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C Series engine failure weighs on Bombardier

Bombardier's C-S100 taxis in after its maiden test flight at the company's facility Monday, September 16, 2013 in Mirabel, Que.


One analyst cut his rating on Bombardier Inc. shares while others waited for an assessment of how long flight testing will be halted on the company's C Series planes after an engine failure last week.

"The latest program setback aggravates the concerns we had with the slow flight test program to date and calls into question development progress," RBC Dominion Securities analyst Walter Spracklin said in a research note Monday that downgraded Bombardier shares to sector perform from outperform.

"Clearly, the engine failure will add to anticipated program timing and costs, while likely halting recent new order campaigns," he said.

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Other analysts said, however, that it's difficult to assess the impact on sales campaigns and the planned entry into service of the new plane in the second half of 2015 until the cause of the incident is determined.

The engine incident is just the latest in a series of delays and cost overruns for Montreal-based Bombardier's $4.4-billion (U.S.) C Series program.

Sales of the 100- to 149-seat plane have been sluggish, with 203 firm orders since the program was launched in 2008.

Bombardier officials said after the incident on Friday that the engine failure and ongoing investigation will not have an impact on plans to deliver the plane to customers in the second half of next year.

The engine, made by Pratt & Whitney Co. Inc., was sent to that company's head office in Hartford, Conn., on Saturday to begin testing, Bombardier spokesman Marc Duchesne said Monday. Teams from the engine maker and Bombardier are involved, he said.

"They started the investigation, they started tearing down the engine in order to locate the cause of the incident. We don't have a complete detailed investigation report yet," he said.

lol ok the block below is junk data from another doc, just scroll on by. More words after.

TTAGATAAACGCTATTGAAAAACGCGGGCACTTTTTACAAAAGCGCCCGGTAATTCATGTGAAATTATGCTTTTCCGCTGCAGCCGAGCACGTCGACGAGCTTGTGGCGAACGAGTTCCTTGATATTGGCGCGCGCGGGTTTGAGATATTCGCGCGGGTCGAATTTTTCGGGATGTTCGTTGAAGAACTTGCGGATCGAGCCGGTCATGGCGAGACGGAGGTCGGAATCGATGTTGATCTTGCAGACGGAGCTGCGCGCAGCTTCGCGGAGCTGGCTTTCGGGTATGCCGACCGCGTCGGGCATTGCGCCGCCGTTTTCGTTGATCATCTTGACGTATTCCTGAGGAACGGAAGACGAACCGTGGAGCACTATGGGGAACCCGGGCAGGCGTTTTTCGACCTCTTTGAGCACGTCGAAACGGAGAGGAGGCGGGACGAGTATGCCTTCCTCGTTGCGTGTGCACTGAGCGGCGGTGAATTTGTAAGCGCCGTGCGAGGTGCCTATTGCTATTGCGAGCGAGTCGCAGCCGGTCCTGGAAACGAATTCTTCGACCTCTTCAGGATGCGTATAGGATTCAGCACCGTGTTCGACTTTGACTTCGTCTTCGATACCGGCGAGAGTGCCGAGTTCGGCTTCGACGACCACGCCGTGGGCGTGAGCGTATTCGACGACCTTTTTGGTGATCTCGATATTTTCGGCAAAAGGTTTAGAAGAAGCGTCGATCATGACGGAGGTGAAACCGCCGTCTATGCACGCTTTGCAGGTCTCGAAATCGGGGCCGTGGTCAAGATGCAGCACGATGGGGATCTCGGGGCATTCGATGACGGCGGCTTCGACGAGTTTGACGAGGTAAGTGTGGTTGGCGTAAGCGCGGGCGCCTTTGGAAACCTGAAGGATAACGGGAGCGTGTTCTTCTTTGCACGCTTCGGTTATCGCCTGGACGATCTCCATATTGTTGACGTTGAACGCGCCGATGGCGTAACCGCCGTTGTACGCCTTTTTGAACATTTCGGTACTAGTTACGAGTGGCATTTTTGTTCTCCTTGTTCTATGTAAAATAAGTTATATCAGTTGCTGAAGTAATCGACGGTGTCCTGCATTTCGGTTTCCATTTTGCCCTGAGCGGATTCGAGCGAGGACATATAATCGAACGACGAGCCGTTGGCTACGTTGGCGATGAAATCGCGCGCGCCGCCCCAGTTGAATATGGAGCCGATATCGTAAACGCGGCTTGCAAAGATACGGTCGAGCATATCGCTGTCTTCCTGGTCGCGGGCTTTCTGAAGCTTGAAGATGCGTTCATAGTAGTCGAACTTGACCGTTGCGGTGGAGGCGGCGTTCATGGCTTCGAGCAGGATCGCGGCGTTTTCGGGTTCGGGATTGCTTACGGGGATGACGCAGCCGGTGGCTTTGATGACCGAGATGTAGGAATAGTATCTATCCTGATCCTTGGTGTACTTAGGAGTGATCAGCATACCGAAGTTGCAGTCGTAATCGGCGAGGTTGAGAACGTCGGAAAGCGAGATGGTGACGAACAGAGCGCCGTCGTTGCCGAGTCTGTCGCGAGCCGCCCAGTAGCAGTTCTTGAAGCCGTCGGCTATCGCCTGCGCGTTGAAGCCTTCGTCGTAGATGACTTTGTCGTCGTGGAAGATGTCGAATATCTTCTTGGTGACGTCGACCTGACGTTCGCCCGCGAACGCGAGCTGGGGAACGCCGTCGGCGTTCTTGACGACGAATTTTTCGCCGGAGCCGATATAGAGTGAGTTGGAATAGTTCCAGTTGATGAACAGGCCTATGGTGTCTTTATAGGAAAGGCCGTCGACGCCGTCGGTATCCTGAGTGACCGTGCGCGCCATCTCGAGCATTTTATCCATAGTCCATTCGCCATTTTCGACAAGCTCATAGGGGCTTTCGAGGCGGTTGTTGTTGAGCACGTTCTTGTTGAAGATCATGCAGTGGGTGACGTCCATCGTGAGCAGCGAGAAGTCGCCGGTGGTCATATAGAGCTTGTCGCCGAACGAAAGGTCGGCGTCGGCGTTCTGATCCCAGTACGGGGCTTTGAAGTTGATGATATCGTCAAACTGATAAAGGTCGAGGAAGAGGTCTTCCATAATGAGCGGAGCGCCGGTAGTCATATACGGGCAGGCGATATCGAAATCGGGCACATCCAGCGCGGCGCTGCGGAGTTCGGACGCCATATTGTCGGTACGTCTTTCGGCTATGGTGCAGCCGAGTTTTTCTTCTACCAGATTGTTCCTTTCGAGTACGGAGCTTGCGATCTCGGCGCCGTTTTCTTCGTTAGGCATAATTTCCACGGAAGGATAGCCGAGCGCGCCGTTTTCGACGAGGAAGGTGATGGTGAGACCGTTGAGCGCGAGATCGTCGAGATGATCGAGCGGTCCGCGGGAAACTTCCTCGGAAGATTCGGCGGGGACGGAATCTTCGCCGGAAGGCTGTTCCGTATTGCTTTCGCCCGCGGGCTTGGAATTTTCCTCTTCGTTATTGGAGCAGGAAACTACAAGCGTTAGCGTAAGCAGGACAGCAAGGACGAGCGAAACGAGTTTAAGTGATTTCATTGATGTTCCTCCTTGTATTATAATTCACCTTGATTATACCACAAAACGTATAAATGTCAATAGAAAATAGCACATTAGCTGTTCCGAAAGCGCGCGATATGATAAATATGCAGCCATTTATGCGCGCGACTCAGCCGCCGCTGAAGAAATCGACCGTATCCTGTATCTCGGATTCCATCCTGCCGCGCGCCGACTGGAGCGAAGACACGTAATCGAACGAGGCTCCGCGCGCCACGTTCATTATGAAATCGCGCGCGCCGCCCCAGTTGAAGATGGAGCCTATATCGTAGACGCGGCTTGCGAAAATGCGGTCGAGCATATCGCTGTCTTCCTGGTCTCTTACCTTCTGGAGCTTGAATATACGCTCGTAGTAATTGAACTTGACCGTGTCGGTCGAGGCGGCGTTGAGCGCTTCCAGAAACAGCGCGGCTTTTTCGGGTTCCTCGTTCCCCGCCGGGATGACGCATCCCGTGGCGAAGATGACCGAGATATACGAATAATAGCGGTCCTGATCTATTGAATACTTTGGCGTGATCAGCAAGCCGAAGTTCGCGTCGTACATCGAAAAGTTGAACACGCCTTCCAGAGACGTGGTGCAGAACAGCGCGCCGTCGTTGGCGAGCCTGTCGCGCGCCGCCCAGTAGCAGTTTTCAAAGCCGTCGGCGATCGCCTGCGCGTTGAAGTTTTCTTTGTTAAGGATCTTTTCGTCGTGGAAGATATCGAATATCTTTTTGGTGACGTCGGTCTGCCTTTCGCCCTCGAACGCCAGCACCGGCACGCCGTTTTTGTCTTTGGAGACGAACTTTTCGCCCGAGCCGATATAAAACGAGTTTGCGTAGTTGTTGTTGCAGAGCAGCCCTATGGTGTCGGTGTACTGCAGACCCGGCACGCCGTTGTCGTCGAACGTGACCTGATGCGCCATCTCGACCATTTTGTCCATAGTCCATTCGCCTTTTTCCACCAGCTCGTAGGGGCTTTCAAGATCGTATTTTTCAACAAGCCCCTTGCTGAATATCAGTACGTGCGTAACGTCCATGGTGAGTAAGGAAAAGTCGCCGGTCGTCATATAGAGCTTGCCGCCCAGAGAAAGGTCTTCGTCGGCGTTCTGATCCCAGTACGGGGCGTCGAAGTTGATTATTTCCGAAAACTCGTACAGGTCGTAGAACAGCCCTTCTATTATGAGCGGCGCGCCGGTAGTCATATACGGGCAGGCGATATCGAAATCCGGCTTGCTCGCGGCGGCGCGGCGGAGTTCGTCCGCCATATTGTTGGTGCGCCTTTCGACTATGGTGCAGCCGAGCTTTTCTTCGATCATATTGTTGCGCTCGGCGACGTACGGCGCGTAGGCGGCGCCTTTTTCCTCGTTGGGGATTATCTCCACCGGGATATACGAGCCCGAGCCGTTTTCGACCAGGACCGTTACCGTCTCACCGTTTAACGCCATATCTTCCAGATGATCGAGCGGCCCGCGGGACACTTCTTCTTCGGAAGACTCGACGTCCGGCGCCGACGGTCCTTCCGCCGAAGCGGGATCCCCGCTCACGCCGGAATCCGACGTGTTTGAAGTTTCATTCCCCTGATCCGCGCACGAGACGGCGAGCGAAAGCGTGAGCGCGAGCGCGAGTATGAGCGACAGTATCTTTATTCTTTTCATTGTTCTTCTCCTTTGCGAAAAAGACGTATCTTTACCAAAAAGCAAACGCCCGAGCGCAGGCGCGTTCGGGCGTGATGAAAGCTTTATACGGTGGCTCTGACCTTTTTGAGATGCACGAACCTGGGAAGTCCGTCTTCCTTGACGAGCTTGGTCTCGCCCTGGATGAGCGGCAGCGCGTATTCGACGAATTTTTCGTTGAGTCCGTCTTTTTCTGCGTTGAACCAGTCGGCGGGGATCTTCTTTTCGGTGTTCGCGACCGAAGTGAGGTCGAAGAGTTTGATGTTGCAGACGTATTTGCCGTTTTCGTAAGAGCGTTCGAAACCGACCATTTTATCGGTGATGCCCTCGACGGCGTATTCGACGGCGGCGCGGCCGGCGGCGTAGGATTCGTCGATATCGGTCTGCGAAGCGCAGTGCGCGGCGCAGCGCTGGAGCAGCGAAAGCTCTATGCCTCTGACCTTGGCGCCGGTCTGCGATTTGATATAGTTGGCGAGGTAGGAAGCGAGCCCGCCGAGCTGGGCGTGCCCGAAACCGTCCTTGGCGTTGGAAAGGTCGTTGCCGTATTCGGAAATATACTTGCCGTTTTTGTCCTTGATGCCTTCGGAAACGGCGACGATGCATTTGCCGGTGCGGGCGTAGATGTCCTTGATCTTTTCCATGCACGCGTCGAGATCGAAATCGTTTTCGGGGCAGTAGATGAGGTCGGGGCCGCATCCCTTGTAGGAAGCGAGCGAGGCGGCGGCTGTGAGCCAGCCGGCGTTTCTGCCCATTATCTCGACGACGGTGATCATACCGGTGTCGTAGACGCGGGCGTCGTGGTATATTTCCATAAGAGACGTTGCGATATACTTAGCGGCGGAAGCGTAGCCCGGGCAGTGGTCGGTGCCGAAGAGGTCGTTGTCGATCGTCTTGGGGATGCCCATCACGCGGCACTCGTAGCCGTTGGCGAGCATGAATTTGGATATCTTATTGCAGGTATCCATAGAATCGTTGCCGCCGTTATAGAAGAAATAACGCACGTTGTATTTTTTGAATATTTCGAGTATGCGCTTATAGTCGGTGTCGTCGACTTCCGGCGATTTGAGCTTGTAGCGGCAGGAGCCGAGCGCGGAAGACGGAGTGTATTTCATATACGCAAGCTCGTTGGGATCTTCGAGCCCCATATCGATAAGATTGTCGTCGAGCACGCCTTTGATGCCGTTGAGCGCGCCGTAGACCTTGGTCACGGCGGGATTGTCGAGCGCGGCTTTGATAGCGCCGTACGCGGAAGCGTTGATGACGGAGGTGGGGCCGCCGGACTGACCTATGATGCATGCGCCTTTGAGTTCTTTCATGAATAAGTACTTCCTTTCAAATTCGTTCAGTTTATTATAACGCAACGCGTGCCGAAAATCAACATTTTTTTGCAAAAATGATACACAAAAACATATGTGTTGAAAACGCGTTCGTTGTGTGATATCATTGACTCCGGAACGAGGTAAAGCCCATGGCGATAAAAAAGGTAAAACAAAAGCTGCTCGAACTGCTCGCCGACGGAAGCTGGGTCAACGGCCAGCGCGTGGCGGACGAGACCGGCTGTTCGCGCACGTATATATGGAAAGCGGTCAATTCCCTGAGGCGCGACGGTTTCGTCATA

AltaCorp Capital analyst Chris Murray said he expects updates from Bombardier this week, "although we are feeling more comfortable that this is a manageable situation after only 48 hours. We expect the investigation will take some time, although our primary concern at this point remains how long a fix for the issues would take as well as any regulatory or design changes required to mitigate the uncontained failure."

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The fuel-efficient engine has proven reliable over three years of testing, Mr. Spracklin noted.

The engine incident – which occurred during maintenance ground testing – ratchets back up the risk discount on Bombardier shares, which had been falling as Bombardier made progress on the C Series flight test program, he said.

It comes about six weeks before the Farnborough Air Show in England, a crucial show. Bombardier had not said whether the C Series would be flown to Britain to appear at the show and chief executive officer Pierre Beaudoin played down that possibility on the company's first-quarter financial results conference call in May.

The focus was on flight testing, Mr. Beaudoin said at the time.

But "the world needs to see it there," said industry analyst Addison Schonland, a partner in consulting firm AirInsight, who noted that engine failures occur often during the testing of new airplanes.

If Pratt & Whitney determines the cause of the problem and repairs it within a month, the chances are excellent that Bombardier will send the plane to Farnborough, Mr. Schonland said.

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Cormark Securities analyst David Newman said in a note that the problems with the engine occurred at a "fairly critical time in the fledgling flight test program, which may cause another small setback."

The engine has been certified by Transport Canada, has booked more than 9,000 hours of testing and several aircraft manufacturers besides Bombardier have selected it for their new platforms, said Mr. Newman.

"With this background of testing and support and perhaps timely identification of the cause [days], we do not anticipate significant delays."

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